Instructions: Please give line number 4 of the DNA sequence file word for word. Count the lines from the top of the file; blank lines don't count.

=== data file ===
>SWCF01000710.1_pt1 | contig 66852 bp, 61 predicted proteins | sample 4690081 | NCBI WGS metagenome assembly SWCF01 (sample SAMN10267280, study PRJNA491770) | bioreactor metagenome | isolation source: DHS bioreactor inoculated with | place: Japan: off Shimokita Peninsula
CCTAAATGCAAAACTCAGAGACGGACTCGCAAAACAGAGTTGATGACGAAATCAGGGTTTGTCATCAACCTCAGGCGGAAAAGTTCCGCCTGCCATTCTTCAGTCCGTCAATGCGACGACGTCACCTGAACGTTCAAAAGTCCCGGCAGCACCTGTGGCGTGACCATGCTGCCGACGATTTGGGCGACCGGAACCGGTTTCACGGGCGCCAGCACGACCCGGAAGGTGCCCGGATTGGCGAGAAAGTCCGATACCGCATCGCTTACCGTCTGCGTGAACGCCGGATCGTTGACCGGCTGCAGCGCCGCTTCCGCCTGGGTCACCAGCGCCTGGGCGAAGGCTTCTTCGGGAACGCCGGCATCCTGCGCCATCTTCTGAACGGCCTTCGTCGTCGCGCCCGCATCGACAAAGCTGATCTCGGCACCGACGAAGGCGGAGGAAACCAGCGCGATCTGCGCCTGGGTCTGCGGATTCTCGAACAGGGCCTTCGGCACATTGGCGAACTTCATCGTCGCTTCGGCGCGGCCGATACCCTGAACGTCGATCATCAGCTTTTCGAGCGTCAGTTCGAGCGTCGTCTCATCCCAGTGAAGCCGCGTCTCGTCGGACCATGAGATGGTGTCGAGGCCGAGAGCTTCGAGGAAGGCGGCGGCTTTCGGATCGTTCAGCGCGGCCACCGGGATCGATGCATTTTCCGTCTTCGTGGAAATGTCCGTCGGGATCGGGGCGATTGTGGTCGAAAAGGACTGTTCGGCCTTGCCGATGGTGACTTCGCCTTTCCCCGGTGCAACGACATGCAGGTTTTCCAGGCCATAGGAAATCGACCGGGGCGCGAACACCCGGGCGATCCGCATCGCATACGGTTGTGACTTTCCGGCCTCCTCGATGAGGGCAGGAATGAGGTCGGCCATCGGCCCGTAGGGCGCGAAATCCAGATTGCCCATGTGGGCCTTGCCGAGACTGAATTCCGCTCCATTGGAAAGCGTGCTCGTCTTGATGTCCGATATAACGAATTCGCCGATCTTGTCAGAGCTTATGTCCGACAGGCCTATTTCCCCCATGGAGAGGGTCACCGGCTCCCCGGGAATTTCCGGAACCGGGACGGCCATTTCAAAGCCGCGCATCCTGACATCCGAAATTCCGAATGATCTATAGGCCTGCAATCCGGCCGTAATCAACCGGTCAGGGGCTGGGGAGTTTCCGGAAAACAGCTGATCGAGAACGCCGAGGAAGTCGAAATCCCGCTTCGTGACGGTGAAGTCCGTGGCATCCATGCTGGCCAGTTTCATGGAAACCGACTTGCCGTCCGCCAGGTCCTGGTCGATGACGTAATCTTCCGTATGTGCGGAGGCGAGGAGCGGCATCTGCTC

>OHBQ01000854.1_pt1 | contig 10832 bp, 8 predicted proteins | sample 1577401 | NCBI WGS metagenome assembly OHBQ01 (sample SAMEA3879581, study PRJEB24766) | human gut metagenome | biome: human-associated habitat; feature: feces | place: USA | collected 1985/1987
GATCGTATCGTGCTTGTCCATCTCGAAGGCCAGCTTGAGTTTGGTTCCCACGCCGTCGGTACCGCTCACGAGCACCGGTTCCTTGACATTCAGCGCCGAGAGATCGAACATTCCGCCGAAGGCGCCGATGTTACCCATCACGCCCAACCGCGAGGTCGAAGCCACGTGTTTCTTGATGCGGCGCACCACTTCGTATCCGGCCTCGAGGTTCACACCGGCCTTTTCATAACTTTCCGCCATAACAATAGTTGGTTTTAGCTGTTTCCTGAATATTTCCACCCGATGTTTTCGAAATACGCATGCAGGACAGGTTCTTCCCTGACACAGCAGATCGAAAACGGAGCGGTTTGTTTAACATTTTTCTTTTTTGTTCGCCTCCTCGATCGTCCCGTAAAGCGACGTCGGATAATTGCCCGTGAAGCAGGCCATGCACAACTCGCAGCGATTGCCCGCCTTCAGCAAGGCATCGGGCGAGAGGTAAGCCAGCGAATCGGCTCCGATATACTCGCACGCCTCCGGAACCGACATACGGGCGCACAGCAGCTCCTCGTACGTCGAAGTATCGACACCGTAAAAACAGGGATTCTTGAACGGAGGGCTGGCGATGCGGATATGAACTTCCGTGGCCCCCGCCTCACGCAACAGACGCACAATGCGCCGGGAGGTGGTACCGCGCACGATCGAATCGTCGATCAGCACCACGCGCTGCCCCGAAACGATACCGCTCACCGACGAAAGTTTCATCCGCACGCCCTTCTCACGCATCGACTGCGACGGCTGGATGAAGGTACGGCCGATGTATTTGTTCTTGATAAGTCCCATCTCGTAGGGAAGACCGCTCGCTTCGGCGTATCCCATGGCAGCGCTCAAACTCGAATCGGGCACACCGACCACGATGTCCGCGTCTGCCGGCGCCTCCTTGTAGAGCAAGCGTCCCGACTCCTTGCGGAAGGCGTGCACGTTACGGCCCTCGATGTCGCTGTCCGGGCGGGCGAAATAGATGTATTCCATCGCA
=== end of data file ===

GATCGTATCGTGCTTGTCCATCTCGAAGGCCAGCTTGAGTTTGGTTCCCACGCCGTCGGTACCGCTCACGAGCACCGGTTCCTTGACATTCAGCGCCGAGAGATCGAACATTCCGCCGAAGGCGCCGATGTTACCCATCACGCCCAACCGCGAGGTCGAAGCCACGTGTTTCTTGATGCGGCGCACCACTTCGTATCCGGCCTCGAGGTTCACACCGGCCTTTTCATAACTTTCCGCCATAACAATAGTTGGTTTTAGCTGTTTCCTGAATATTTCCACCCGATGTTTTCGAAATACGCATGCAGGACAGGTTCTTCCCTGACACAGCAGATCGAAAACGGAGCGGTTTGTTTAACATTTTTCTTTTTTGTTCGCCTCCTCGATCGTCCCGTAAAGCGACGTCGGATAATTGCCCGTGAAGCAGGCCATGCACAACTCGCAGCGATTGCCCGCCTTCAGCAAGGCATCGGGCGAGAGGTAAGCCAGCGAATCGGCTCCGATATACTCGCACGCCTCCGGAACCGACATACGGGCGCACAGCAGCTCCTCGTACGTCGAAGTATCGACACCGTAAAAACAGGGATTCTTGAACGGAGGGCTGGCGATGCGGATATGAACTTCCGTGGCCCCCGCCTCACGCAACAGACGCACAATGCGCCGGGAGGTGGTACCGCGCACGATCGAATCGTCGATCAGCACCACGCGCTGCCCCGAAACGATACCGCTCACCGACGAAAGTTTCATCCGCACGCCCTTCTCACGCATCGACTGCGACGGCTGGATGAAGGTACGGCCGATGTATTTGTTCTTGATAAGTCCCATCTCGTAGGGAAGACCGCTCGCTTCGGCGTATCCCATGGCAGCGCTCAAACTCGAATCGGGCACACCGACCACGATGTCCGCGTCTGCCGGCGCCTCCTTGTAGAGCAAGCGTCCCGACTCCTTGCGGAAGGCGTGCACGTTACGGCCCTCGATGTCGCTGTCCGGGCGGGCGAAATAGATGTATTCCATCGCA